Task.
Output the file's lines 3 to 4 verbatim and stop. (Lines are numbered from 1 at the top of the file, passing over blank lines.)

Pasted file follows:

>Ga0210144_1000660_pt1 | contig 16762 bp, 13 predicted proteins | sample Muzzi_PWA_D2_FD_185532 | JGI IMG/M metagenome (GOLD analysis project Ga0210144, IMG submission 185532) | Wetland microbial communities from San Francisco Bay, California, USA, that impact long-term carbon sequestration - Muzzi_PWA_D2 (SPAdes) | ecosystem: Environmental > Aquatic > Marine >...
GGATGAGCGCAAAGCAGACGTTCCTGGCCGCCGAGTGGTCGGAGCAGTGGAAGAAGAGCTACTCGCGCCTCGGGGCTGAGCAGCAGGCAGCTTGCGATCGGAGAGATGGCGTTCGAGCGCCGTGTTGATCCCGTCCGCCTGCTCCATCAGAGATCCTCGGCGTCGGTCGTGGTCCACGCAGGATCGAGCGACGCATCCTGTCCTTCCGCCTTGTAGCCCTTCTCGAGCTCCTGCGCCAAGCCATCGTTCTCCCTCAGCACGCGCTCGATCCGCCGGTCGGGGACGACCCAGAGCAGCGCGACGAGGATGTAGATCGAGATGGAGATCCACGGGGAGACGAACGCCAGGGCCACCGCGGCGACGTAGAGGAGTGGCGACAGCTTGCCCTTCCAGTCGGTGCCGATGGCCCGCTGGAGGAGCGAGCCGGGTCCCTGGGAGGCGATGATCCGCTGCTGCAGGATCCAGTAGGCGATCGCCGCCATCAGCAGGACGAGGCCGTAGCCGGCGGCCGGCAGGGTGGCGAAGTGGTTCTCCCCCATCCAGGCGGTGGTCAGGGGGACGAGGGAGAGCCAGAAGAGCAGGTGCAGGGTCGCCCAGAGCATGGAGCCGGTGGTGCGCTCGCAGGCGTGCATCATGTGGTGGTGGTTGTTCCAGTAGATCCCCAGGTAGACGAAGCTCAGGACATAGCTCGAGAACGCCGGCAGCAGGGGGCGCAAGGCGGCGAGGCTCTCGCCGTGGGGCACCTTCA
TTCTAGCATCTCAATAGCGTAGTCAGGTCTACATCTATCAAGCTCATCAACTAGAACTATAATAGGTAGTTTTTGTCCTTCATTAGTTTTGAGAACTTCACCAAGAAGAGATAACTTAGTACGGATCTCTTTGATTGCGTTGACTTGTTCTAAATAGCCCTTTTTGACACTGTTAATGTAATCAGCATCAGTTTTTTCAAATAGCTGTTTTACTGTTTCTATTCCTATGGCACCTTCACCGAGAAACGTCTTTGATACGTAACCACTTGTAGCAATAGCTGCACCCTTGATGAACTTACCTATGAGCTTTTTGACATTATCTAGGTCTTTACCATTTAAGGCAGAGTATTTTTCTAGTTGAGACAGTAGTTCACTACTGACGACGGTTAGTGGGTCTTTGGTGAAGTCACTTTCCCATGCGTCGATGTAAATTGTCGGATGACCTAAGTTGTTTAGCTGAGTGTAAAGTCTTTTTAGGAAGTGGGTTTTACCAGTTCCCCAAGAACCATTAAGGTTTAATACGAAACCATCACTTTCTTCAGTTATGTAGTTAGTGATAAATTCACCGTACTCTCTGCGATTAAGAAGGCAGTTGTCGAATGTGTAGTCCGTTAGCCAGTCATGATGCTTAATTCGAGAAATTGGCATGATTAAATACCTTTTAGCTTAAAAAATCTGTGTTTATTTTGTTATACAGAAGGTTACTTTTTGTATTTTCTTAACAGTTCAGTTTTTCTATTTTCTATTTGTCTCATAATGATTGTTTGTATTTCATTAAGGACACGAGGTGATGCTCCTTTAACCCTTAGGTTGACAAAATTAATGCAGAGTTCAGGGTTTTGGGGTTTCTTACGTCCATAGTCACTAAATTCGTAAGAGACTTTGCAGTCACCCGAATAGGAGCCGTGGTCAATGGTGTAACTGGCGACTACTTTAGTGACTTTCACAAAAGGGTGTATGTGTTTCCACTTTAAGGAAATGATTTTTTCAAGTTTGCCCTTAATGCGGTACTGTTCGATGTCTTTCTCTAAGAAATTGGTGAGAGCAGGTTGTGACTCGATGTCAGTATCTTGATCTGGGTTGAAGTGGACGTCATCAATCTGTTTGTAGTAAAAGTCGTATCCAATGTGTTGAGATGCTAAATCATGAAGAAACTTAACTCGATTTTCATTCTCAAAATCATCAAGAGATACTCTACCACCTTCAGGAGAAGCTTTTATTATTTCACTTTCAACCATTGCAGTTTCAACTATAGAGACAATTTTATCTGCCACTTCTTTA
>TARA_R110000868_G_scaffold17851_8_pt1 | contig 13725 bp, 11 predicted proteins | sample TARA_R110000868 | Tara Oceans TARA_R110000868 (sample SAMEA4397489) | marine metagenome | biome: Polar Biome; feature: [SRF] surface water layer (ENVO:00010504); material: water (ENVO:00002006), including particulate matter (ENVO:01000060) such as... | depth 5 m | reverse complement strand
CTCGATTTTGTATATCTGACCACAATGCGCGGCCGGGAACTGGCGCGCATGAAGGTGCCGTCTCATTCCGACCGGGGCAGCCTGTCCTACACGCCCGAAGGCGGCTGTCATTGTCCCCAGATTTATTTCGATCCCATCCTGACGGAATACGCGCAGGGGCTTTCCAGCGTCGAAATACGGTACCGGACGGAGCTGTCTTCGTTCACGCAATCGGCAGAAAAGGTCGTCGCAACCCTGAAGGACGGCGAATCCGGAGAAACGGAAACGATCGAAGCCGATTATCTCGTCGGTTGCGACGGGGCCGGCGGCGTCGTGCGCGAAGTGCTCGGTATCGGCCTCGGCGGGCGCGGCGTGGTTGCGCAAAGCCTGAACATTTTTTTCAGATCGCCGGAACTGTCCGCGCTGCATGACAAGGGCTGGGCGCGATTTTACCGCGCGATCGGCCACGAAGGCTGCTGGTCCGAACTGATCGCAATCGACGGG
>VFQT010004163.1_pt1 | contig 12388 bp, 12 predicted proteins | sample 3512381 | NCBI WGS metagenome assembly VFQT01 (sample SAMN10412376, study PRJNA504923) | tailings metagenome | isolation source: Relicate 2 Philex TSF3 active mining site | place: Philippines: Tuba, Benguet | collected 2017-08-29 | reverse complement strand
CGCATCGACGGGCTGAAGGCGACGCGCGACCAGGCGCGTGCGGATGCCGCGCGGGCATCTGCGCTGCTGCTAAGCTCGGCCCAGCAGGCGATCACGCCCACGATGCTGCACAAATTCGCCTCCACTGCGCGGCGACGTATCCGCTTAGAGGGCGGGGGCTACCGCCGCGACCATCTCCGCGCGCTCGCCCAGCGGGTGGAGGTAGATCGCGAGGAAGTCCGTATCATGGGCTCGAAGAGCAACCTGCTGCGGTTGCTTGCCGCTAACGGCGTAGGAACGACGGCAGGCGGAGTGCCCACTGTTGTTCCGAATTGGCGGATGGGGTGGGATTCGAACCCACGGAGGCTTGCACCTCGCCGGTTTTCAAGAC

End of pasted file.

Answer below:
TTCTAGCATCTCAATAGCGTAGTCAGGTCTACATCTATCAAGCTCATCAACTAGAACTATAATAGGTAGTTTTTGTCCTTCATTAGTTTTGAGAACTTCACCAAGAAGAGATAACTTAGTACGGATCTCTTTGATTGCGTTGACTTGTTCTAAATAGCCCTTTTTGACACTGTTAATGTAATCAGCATCAGTTTTTTCAAATAGCTGTTTTACTGTTTCTATTCCTATGGCACCTTCACCGAGAAACGTCTTTGATACGTAACCACTTGTAGCAATAGCTGCACCCTTGATGAACTTACCTATGAGCTTTTTGACATTATCTAGGTCTTTACCATTTAAGGCAGAGTATTTTTCTAGTTGAGACAGTAGTTCACTACTGACGACGGTTAGTGGGTCTTTGGTGAAGTCACTTTCCCATGCGTCGATGTAAATTGTCGGATGACCTAAGTTGTTTAGCTGAGTGTAAAGTCTTTTTAGGAAGTGGGTTTTACCAGTTCCCCAAGAACCATTAAGGTTTAATACGAAACCATCACTTTCTTCAGTTATGTAGTTAGTGATAAATTCACCGTACTCTCTGCGATTAAGAAGGCAGTTGTCGAATGTGTAGTCCGTTAGCCAGTCATGATGCTTAATTCGAGAAATTGGCATGATTAAATACCTTTTAGCTTAAAAAATCTGTGTTTATTTTGTTATACAGAAGGTTACTTTTTGTATTTTCTTAACAGTTCAGTTTTTCTATTTTCTATTTGTCTCATAATGATTGTTTGTATTTCATTAAGGACACGAGGTGATGCTCCTTTAACCCTTAGGTTGACAAAATTAATGCAGAGTTCAGGGTTTTGGGGTTTCTTACGTCCATAGTCACTAAATTCGTAAGAGACTTTGCAGTCACCCGAATAGGAGCCGTGGTCAATGGTGTAACTGGCGACTACTTTAGTGACTTTCACAAAAGGGTGTATGTGTTTCCACTTTAAGGAAATGATTTTTTCAAGTTTGCCCTTAATGCGGTACTGTTCGATGTCTTTCTCTAAGAAATTGGTGAGAGCAGGTTGTGACTCGATGTCAGTATCTTGATCTGGGTTGAAGTGGACGTCATCAATCTGTTTGTAGTAAAAGTCGTATCCAATGTGTTGAGATGCTAAATCATGAAGAAACTTAACTCGATTTTCATTCTCAAAATCATCAAGAGATACTCTACCACCTTCAGGAGAAGCTTTTATTATTTCACTTTCAACCATTGCAGTTTCAACTATAGAGACAATTTTATCTGCCACTTCTTTA
>TARA_R110000868_G_scaffold17851_8_pt1 | contig 13725 bp, 11 predicted proteins | sample TARA_R110000868 | Tara Oceans TARA_R110000868 (sample SAMEA4397489) | marine metagenome | biome: Polar Biome; feature: [SRF] surface water layer (ENVO:00010504); material: water (ENVO:00002006), including particulate matter (ENVO:01000060) such as... | depth 5 m | reverse complement strand